Student and followthethings.com intern Will Kelleher has an exclusive story.
The last two weeks before I handed in my dissertation were a bit frantic. I was trying to publish an article about the rugby ball I had followed in my University’s student newspaper Exeposé.
Because of the damning information I had found, it was right and proper to contact the company who made that ball for a response. They demanded to see the article and, having read it, went on the attack:
- “We operate to the highest standards in the industry.”
- This is an “unsubstantiated story that is very damaging to our valuable reputation”
- There is a “strong possibility” that the evidence “could have been placed there by a third party”
- “It would be very damaging if articles are written that imply something negative about us that is not properly evidenced.”
…and the final flourish…
- “We request that you do not publish this article and we work with you to ensure that the piece is correct and does not make any unproven allegations which will end in financial damage. Should you still feel you need to publish a similar article now, we would strongly urge you to speak to a lawyer who can advise you on the damage that can be done when unproven claims are publicised. Alternatively, you should consider removing any reference to us in the article”
The Student Guild and the newspaper both said they did not have the money or clout to back me up in a legal case so, at the eleventh hour, the story was dropped.
I’m now working as a followthethings.com intern, and we had an idea. You’ll notice I put one of the company’s statements in bold above. That is what we did: removed the name of the company from the story. It was easy. They’ll be happy now. And the story is now published – on followthethings.com – with redactions. A photograph that shows what the company argues never happens – their balls being sewn outside the factory in people’s homes – has also been redacted.
This attempt to gag my article, means that the story of my rugby ball is now also a comment on corporate censorship. Is this a gagging of the press? How do you get around these kind of threats and still publish? Mainstream newspapers can do this, but not smaller ones.
On followthethings.com we have published four redacted versions of the gagged article and photo. Each is more redacted than the last. You can click through them. Start here. How far do you go? How much of the information offends? How do the redactions fire your imagination? Who is that company? Why are they so keen to have their identity hidden? Does it matter?
I realised when doing my dissertation that it’s sometimes more powerful to give your reader enough detail to speculate, but not enough to be certain, about what’s happening. The company who made my rugby ball is unnamed in every version. But other versions also redact names, places, people, even the fact that it’s a rugby ball. What could this product be? Where’s it made? Why? How? By whom?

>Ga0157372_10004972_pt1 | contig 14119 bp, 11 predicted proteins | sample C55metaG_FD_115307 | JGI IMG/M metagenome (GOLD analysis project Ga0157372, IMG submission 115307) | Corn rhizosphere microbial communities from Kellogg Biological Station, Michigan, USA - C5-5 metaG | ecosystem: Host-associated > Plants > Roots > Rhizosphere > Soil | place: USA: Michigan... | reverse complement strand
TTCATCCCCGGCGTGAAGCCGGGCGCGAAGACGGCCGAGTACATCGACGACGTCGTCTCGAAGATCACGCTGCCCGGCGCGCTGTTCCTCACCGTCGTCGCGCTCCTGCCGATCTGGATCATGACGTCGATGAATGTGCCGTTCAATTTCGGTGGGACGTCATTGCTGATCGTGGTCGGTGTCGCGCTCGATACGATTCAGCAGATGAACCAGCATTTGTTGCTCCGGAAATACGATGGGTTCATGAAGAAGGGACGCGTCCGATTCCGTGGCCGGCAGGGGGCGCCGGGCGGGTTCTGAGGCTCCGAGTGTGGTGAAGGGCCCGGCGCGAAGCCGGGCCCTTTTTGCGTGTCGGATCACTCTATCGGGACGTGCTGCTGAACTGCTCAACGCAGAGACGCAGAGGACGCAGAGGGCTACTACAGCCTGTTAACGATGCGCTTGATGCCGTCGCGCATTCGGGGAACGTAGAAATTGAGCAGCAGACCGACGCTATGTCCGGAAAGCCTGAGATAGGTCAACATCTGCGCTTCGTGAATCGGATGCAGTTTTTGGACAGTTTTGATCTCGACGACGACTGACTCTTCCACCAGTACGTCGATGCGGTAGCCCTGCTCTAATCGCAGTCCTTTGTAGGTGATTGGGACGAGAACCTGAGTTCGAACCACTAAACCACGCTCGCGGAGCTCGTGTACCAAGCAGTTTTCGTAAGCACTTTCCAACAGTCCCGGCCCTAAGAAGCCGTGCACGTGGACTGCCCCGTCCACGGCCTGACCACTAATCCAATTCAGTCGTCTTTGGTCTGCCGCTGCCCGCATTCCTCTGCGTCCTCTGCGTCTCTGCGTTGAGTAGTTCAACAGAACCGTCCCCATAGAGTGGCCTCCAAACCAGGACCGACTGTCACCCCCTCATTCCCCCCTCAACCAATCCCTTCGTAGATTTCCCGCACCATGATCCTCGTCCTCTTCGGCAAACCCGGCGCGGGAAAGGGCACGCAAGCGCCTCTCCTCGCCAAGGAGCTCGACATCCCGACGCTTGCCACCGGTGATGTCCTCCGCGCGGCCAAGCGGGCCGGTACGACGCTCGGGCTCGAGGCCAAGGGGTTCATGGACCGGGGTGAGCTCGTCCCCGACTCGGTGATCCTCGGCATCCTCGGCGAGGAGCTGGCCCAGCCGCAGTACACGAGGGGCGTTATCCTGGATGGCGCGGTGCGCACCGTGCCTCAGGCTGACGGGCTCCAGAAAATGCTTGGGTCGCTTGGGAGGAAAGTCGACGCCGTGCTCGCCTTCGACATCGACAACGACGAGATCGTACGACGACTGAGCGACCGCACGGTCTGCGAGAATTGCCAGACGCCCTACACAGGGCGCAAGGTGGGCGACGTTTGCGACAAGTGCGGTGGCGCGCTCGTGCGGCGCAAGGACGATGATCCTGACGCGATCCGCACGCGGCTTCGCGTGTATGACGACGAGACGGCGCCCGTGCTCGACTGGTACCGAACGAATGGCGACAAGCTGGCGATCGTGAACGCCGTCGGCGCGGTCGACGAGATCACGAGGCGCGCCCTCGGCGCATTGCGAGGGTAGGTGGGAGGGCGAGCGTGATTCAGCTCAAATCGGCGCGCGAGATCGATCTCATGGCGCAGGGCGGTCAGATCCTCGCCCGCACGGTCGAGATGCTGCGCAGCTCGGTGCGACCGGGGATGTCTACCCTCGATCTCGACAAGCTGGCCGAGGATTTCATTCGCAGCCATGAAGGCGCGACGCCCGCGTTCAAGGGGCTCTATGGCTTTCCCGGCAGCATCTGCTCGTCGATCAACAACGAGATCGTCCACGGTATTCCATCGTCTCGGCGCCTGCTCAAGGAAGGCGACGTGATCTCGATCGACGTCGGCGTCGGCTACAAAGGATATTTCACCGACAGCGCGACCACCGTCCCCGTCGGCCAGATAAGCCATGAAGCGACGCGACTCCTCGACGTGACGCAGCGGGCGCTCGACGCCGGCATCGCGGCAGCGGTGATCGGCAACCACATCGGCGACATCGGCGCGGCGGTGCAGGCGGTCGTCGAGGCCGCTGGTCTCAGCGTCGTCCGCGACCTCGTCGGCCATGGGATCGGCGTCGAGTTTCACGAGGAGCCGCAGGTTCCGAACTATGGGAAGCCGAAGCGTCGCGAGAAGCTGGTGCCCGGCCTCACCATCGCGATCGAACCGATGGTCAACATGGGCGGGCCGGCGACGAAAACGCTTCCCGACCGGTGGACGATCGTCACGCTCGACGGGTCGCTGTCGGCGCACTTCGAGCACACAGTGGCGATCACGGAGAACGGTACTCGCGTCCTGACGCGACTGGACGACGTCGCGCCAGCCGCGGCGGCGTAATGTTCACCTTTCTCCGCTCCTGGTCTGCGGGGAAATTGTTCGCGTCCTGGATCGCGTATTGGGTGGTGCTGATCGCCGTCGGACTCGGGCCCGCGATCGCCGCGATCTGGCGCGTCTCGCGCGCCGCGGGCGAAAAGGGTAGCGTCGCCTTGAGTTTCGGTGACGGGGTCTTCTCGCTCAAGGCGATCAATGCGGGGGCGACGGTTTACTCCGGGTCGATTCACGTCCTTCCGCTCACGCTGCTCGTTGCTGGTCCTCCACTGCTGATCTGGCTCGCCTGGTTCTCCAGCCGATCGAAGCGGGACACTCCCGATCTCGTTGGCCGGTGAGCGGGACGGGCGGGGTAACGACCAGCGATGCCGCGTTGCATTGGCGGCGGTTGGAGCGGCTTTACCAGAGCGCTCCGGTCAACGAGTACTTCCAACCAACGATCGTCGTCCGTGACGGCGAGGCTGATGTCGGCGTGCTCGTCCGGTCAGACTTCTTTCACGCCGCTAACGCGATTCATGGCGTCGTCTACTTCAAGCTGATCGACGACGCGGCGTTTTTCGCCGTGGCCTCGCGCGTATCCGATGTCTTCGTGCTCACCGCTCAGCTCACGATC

I would like this story to come out in full, unredacted, some time. I vehemently refute the claims made by the company. The Australian journalist I worked with – Ben Doherty – is used to such tactics, and his (2013) article ‘Eight ways to deny you’re using child labour’ is a brilliant exposé of ways in which companies try to silence their journalist critics.
For me, publishing the redacted versions will have to do for now. I’ve been gagged, but the story is out. I’m annoyed that the company’s aggressive response to my carefully researched dissertation and article worked… or did it…? What any student of followthethings work discovers, is that gagging and banning responses can draw more attention to an exposé (see this or that example). It’s called the ‘Streisand Effect’ (Monbiot 2013).
If you want the director’s cut full story you can read my dissertation here (Kelleher 2014). Yep the company’s name is redacted from that too…sorry!
Ben Doherty (2013) Eight ways to deny you’re using child labour. Sydney Morning Herald 1 October (http://www.smh.com.au/world/eight-ways-to-deny-youre-using-child-labour-20131001-2upul.html last accessed 23 June 2014)
Will Kelleher (2014) ‘You could bring down all of rugby with this’: following a ❚❚❚❚❚❚❚ rugby ball. BA Geography dissertation: University of Exeter (download).
George Monbiot (2013) Will EDF become the Barbra Streisand of climate protest? The Guardian 25 February (http://www.theguardian.com/commentisfree/2013/feb/25/edf-west-burton-streisand-effect last accessed 23 June 2014)